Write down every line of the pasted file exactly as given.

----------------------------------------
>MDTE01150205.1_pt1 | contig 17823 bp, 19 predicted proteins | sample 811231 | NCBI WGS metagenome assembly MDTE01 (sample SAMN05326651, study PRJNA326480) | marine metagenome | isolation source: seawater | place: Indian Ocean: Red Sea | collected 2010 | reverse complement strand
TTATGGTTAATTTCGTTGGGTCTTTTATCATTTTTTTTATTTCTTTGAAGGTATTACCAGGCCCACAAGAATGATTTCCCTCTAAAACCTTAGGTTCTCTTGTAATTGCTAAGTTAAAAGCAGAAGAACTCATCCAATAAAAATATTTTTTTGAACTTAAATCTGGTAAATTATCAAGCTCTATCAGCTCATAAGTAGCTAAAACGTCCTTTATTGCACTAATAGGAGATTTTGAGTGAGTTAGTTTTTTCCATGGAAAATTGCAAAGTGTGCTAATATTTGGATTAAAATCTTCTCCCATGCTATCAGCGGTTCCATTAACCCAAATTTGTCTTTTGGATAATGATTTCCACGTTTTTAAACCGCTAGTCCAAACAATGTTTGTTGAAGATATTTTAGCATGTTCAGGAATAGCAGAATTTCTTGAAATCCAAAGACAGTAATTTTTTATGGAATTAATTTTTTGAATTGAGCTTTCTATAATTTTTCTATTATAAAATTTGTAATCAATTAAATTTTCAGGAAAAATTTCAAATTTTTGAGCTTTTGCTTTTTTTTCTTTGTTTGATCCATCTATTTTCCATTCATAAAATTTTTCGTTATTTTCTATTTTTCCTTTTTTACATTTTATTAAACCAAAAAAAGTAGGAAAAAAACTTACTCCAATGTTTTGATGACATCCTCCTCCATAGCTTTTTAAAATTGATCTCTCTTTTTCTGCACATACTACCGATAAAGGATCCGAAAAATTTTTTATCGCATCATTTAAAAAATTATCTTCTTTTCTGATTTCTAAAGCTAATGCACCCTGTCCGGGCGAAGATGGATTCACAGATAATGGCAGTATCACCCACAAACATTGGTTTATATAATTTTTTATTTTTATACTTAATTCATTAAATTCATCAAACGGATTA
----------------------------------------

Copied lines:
>MDTE01150205.1_pt1 | contig 17823 bp, 19 predicted proteins | sample 811231 | NCBI WGS metagenome assembly MDTE01 (sample SAMN05326651, study PRJNA326480) | marine metagenome | isolation source: seawater | place: Indian Ocean: Red Sea | collected 2010 | reverse complement strand
TTATGGTTAATTTCGTTGGGTCTTTTATCATTTTTTTTATTTCTTTGAAGGTATTACCAGGCCCACAAGAATGATTTCCCTCTAAAACCTTAGGTTCTCTTGTAATTGCTAAGTTAAAAGCAGAAGAACTCATCCAATAAAAATATTTTTTTGAACTTAAATCTGGTAAATTATCAAGCTCTATCAGCTCATAAGTAGCTAAAACGTCCTTTATTGCACTAATAGGAGATTTTGAGTGAGTTAGTTTTTTCCATGGAAAATTGCAAAGTGTGCTAATATTTGGATTAAAATCTTCTCCCATGCTATCAGCGGTTCCATTAACCCAAATTTGTCTTTTGGATAATGATTTCCACGTTTTTAAACCGCTAGTCCAAACAATGTTTGTTGAAGATATTTTAGCATGTTCAGGAATAGCAGAATTTCTTGAAATCCAAAGACAGTAATTTTTTATGGAATTAATTTTTTGAATTGAGCTTTCTATAATTTTTCTATTATAAAATTTGTAATCAATTAAATTTTCAGGAAAAATTTCAAATTTTTGAGCTTTTGCTTTTTTTTCTTTGTTTGATCCATCTATTTTCCATTCATAAAATTTTTCGTTATTTTCTATTTTTCCTTTTTTACATTTTATTAAACCAAAAAAAGTAGGAAAAAAACTTACTCCAATGTTTTGATGACATCCTCCTCCATAGCTTTTTAAAATTGATCTCTCTTTTTCTGCACATACTACCGATAAAGGATCCGAAAAATTTTTTATCGCATCATTTAAAAAATTATCTTCTTTTCTGATTTCTAAAGCTAATGCACCCTGTCCGGGCGAAGATGGATTCACAGATAATGGCAGTATCACCCACAAACATTGGTTTATATAATTTTTTATTTTTATACTTAATTCATTAAATTCATCAAACGGATTA